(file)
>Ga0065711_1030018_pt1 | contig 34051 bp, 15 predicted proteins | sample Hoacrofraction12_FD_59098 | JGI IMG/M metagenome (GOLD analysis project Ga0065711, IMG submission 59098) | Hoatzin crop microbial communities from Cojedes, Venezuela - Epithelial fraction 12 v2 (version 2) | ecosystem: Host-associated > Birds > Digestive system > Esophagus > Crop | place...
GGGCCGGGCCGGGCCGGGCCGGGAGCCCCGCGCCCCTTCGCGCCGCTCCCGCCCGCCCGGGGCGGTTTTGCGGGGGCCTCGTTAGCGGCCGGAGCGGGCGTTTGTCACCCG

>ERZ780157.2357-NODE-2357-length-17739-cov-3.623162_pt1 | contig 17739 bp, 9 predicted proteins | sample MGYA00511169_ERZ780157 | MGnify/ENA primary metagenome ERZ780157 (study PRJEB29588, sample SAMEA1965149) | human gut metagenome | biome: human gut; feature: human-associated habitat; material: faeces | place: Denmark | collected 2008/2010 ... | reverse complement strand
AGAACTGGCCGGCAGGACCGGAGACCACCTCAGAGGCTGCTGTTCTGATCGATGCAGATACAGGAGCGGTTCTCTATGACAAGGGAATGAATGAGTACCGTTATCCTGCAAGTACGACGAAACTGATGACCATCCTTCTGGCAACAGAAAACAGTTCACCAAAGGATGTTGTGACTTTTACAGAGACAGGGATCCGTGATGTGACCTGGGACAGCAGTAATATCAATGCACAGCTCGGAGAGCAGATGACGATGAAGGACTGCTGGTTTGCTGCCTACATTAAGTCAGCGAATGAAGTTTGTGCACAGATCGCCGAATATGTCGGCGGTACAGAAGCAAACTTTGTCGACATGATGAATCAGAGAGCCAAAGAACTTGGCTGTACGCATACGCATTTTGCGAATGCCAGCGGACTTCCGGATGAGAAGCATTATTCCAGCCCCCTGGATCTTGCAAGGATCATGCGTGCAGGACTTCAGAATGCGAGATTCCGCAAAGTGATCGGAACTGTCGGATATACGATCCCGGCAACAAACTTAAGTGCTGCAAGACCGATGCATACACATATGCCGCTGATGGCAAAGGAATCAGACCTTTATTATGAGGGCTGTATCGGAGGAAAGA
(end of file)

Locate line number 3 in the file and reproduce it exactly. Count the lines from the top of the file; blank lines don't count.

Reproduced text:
>ERZ780157.2357-NODE-2357-length-17739-cov-3.623162_pt1 | contig 17739 bp, 9 predicted proteins | sample MGYA00511169_ERZ780157 | MGnify/ENA primary metagenome ERZ780157 (study PRJEB29588, sample SAMEA1965149) | human gut metagenome | biome: human gut; feature: human-associated habitat; material: faeces | place: Denmark | collected 2008/2010 ... | reverse complement strand